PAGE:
Bleeding Gums, Is it a Big Deal

Bleeding Gums, Is it a Big Deal?

Bleeding Gums, Is it a Big Deal

When To Be Concerned About Bleeding Gums from Dr. Marichia Attalla, Leading Nassau County Periodontist

It's happened to us all at some point or another. Whether from dental work or eating the wrong food, the experience of bleeding from the gums is certainly not too terribly uncommon. However, this can be a worrisome event, and it's quite natural to become concerned. When is it a big deal and when is it not? Should I be concerned if my gums do bleed?

Benign Bleeding, Defining Normal

To begin answering this question, acknowledgment must be given that we are all different. Each mouth is more or less sensitive, shaped differently, and even chemically composed differently from the next. As a result, defining your mouth as normal or not is often more accurately done by you than by an outsider, unfamiliar with your mouth in its normal or abnormal states. You know your mouth and its individual "normal" better than anyone.

There are a few generalities that can be made concerning normal, benign gum bleeds. One such case is that of tooth brushing or flossing. When you brush your teeth and floss, it is perfectly normal to experience an occasional and very light instance of bleeding. This bleeding should be limited to a small area and the seldom occasion. When limited to these confines, it is no major concern. This is most likely a case of slight irritation or being overly vigorous with the brushing or flossing process.

Another, similar case of the harmless gum bleed is that experienced by way of simple food injury. When eating, food can sometimes get around the teeth, and as the jaw closes during chewing, that food is forced into or painfully against the gum. An example of this would be getting poked in the gum by a hard tortilla chip while chewing. If the damage is very minimal and there is little bleeding, you will probably be fine. However, if this happens regularly, or the bleeding or damage is considerable, the attention of a dentist should immediately be sought.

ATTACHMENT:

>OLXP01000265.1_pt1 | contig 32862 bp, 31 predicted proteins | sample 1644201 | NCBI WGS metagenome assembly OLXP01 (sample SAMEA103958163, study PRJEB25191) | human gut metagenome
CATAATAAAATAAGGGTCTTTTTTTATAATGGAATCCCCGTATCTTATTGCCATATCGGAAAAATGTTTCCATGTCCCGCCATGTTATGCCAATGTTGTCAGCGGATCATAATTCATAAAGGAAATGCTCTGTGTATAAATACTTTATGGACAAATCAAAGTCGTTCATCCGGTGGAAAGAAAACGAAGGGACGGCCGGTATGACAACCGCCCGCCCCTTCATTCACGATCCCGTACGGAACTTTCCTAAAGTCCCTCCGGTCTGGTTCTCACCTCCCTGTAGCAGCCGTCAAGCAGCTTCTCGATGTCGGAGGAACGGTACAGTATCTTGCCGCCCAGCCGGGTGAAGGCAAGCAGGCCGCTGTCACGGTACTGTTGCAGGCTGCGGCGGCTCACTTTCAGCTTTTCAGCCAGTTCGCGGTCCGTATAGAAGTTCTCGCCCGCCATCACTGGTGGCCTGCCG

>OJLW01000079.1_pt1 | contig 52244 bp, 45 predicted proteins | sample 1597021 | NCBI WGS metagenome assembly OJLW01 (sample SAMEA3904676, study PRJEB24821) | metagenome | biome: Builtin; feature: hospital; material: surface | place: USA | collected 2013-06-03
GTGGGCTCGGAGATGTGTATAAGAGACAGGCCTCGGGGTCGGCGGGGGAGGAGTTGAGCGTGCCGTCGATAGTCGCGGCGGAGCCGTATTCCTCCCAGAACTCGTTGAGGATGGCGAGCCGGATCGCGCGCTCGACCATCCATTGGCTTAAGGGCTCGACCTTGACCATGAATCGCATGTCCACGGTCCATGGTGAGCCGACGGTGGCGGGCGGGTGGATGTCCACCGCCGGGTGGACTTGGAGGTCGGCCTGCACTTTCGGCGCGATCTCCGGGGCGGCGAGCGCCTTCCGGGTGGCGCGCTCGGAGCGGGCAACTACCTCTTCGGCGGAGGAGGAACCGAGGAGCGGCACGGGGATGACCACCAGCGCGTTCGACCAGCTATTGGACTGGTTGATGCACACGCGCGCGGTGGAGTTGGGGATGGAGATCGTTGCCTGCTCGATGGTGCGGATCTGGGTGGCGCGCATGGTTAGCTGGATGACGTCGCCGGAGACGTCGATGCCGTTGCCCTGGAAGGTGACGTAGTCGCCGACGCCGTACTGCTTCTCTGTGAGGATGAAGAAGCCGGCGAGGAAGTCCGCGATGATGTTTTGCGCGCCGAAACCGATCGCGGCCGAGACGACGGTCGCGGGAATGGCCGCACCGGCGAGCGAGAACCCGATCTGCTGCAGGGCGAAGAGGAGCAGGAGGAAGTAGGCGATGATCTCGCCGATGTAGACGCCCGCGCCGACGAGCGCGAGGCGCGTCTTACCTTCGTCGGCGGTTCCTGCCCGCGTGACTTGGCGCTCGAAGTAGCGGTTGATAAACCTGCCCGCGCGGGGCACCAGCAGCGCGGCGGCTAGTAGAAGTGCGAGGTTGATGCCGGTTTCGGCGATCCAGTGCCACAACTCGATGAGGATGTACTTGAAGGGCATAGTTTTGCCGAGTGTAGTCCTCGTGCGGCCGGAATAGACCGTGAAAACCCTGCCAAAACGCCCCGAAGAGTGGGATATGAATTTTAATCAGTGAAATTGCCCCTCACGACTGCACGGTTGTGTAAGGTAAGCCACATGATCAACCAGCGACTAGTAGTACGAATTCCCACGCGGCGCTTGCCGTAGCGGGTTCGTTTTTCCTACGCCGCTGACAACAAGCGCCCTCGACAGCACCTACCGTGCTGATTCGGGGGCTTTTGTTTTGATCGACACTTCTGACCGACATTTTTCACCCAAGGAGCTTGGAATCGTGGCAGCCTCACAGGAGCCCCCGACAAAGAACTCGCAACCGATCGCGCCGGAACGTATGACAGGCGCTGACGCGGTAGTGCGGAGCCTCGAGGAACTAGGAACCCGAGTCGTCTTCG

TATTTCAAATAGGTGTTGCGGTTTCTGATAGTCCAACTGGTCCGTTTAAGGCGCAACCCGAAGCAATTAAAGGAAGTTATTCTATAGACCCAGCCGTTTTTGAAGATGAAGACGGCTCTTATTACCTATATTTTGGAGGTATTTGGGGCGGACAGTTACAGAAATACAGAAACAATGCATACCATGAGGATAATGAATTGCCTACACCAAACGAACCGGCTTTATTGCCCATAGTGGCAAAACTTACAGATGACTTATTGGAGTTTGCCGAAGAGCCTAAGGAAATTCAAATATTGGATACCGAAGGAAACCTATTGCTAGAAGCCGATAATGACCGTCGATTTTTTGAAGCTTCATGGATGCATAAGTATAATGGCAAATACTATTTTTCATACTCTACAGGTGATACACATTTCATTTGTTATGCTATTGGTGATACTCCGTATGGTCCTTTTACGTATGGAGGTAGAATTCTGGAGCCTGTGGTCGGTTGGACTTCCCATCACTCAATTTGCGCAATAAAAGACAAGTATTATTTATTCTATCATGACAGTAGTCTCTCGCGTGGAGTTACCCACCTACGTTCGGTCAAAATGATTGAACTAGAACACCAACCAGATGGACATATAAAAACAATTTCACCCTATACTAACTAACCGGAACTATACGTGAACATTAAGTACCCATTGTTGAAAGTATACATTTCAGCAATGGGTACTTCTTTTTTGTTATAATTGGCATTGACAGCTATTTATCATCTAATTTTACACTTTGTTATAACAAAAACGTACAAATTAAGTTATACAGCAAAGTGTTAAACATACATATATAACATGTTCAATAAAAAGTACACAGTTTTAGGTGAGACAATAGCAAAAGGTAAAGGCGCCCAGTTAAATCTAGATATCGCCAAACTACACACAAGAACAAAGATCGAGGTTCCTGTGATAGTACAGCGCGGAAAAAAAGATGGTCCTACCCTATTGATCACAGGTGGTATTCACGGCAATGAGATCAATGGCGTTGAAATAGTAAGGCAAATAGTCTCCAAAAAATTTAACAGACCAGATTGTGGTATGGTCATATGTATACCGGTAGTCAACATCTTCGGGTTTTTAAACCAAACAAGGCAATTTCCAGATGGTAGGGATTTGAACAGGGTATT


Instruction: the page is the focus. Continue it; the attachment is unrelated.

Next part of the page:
When To Be Concerned

Outside of serious injuries, these above-mentioned cases of bleeding gums are typically no big concern. They are normal instances that the body overcomes rather quickly. On the other hand, there are cases in which bleeding gums are a symptom of a greater, more serious issue. In such cases, the sufferer should seek professional assistance as soon as able. What kinds of more serious conditions can cause bleeding gums? When is it a sign of greater troubles at hand?

Knowing whether or not your gum bleeds are of concern has much to do with frequency. Is the bleeding occurring regularly or more frequently than in the past? Are there more frequent feelings of sensitivity or pain than ever before? Additionally, check for any visible abnormalities in color, texture, or prior appearance in general. If you are beginning to experience such problems, it is likely a warning sign best heeded. If they are occurring with much greater frequency, this is also a sign to seek medical guidance.

Concerning Conditions Associated With Bleeding Gums

Knowing when to become concerned and when to be at ease is a great help to anyone that may experience gum bleeding. With this said, there are a number of conditions that it's still good to be aware of that involve bleeding of the gums. Conditions related to this issue can vary greatly in cause, cure, and greater health implications.

Stomatitis

Stomatitis is one health condition that is indicated by gum bleeding. In stomatitis, pain and bleeding may occur in the gums, cheeks, tongue, and even the lips. The condition is considered a form of serious inflammation and surface irritation. It may vary from controllable and minor to less controllable and much more severe. A large number of causes can also bring on this somewhat common condition.

Hemophilia

Hemophilia is a condition that causes the sufferer to excessively bleed at the outset of any damage to the surfaces of the body. Even the most minor abrasions can cause considerable blood loss. Subsequently, the most incidental case of gum contact in the hemophiliac can bring on bleeding. This is a genetic condition and not one to suddenly occur in humans.

Poor Oral Health

While not necessarily a named and official health ailment, poor oral health, in general, is a condition of despair of the mouth and its structure. This condition can cause regular bleeding of the gums and mouth cavity. Typically, poor oral health is a result of poor hygiene but can also be attributed to genetics or untreated injury as well.

To conclude, you know your mouth better than anyone else. If you begin to notice unpleasant changes in it, you will know. If these changes include substantial increases in gum bleeds, you should probably seek medical advice. On the other hand, that occasional food-chewing abrasion or floss or tooth-brushing bleed is usually nothing to be particularly alarmed about.

Please contact Dr. Marichia Attalla for a free consultation regarding any questions or concerns about bleeding gums or your periodontal health.
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